Another interesting article, Bostonian. The removal of standardized tests as admissions criteria, has resulted in a 33%-42% increase in applications... evidently approximating the number of students who may now have hope of receiving an offer, but had no hope of receiving an offer if they had to provide a standardized test score with their application.

As with most things in life, there is a mix of PROs and CONs, good and bad. In this circumstance, I believe the desired benefit should be: extending need-blind offers to students prepared for a rigorous curriculum, and who can recognize opportunities others may overlook (aka leadership - for example, forging their own path both on-campus and post-graduation) while screening out students gaming the system, and/or presenting falsified credentials, and/or lacking internal locus of control and sense of personal responsibility (who may not rise to the occasion, but rather expect courses to be made easier).

A few POSITIVES of eliminating standardized test scores from admissions:
- standardized tests can be gamed (as seen in the "Varsity Blues" college admissions scandal of 2019),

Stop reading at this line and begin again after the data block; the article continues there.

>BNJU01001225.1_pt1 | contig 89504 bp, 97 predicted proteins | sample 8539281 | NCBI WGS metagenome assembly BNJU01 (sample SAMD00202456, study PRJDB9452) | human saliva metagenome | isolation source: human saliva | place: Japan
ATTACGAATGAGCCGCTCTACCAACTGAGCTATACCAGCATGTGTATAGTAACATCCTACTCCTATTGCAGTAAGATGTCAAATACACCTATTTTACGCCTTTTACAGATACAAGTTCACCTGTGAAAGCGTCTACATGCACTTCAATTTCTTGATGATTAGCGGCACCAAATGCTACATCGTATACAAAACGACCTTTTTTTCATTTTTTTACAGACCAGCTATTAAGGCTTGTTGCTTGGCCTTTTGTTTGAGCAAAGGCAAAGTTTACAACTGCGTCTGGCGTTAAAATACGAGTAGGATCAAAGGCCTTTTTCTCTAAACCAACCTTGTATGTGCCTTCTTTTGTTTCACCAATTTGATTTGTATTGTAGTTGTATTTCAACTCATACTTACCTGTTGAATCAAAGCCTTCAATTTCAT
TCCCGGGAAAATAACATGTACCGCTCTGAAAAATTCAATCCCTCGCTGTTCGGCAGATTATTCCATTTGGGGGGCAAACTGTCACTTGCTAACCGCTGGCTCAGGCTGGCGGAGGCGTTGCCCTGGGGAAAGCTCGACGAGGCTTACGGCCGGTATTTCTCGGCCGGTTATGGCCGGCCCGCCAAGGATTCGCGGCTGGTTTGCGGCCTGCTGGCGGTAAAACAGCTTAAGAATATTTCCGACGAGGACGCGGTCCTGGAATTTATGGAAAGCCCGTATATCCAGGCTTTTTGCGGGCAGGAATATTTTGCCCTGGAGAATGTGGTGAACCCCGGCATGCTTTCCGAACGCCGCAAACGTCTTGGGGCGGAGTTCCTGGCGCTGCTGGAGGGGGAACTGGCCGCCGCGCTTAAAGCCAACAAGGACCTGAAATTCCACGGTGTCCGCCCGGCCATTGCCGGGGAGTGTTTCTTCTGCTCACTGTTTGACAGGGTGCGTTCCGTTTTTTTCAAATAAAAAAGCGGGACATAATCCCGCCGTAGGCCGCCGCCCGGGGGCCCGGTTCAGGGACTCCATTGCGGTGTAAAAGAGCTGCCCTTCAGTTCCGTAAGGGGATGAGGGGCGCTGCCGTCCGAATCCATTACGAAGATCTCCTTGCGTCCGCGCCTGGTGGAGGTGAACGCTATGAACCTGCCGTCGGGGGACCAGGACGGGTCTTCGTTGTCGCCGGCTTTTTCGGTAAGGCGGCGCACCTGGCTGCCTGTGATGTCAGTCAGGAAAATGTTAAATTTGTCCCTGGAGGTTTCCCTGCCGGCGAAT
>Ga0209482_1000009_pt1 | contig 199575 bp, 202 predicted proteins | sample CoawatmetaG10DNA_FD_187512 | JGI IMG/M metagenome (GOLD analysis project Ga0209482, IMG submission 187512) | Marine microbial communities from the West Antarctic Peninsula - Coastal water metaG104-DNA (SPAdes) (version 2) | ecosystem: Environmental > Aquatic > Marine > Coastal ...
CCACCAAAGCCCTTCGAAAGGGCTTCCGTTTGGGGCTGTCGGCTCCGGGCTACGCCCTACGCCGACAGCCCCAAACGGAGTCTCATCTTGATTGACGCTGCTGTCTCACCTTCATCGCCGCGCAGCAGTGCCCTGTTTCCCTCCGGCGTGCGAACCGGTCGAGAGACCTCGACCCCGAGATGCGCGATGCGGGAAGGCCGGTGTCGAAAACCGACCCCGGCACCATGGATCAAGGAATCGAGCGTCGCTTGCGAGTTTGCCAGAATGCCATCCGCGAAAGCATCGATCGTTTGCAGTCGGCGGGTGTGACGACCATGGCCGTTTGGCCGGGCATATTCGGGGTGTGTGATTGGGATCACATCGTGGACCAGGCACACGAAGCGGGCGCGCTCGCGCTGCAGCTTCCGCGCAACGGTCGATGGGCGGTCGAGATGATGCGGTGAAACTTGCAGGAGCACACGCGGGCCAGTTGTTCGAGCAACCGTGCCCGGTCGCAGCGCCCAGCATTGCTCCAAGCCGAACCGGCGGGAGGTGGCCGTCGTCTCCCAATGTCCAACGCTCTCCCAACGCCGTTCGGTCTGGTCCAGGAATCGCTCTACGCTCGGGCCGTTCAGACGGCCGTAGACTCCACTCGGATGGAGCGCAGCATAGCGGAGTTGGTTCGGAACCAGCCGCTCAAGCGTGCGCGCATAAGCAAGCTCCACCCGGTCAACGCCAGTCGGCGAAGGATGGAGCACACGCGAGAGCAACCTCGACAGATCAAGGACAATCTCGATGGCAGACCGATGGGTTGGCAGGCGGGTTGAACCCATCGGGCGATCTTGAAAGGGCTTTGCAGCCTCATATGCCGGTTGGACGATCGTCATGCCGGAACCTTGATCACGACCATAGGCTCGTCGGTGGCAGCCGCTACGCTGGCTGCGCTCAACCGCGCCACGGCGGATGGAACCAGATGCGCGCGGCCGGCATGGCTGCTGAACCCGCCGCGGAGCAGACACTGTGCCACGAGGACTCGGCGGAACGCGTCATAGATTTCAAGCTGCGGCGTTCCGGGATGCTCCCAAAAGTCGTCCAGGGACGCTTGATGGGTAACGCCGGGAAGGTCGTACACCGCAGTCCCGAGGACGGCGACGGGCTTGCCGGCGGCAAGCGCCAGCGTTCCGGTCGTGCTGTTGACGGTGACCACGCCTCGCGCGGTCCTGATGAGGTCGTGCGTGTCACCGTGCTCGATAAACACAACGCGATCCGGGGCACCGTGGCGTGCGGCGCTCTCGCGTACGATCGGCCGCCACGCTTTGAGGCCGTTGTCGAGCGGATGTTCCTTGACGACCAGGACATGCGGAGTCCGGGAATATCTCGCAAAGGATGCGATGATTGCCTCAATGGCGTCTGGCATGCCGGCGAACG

- standardized tests can be re-taken by those who can afford the approximately $70 fee each time they sit for the exam,
- admissions criteria are said to have a new emphasis on "intellectual curiosity" (although this may be difficult to define).

Some NEGATIVES of eliminating standardized test scores from admissions:
- standardized test scores are thought to be OBJECTIVE, and can be used to corroborate assigned grades. This can be especially helpful with teachers being evaluated and schools being rated/ranked based on assigning grades which show "equal outcomes" and no achievement gaps, performance gaps, or excellence gaps,
- admissions criteria may now have an over-reliance on grades (which may not reflect actual learning, timeliness in completing & turning in assignments, or student productivity, due to grading practices designed to achieve "equal outcomes"),
- admissions criteria are said to now give greater weight to teacher recommendations (which may be SUBJECTIVE, and open to influence),
- admissions criteria are said to now judge candidates in the context of their environments (which MAY result in admitting students unprepared for coursework, for example if they had "...straight As in a middling high school...").

Evaluating the benefits and downsides of the new policy of college admissions sans standardized test scores may be a case of wait-and-see, and time-will-tell...? It will be interesting to see whether the feeder schools to top colleges change a bit over the next few years.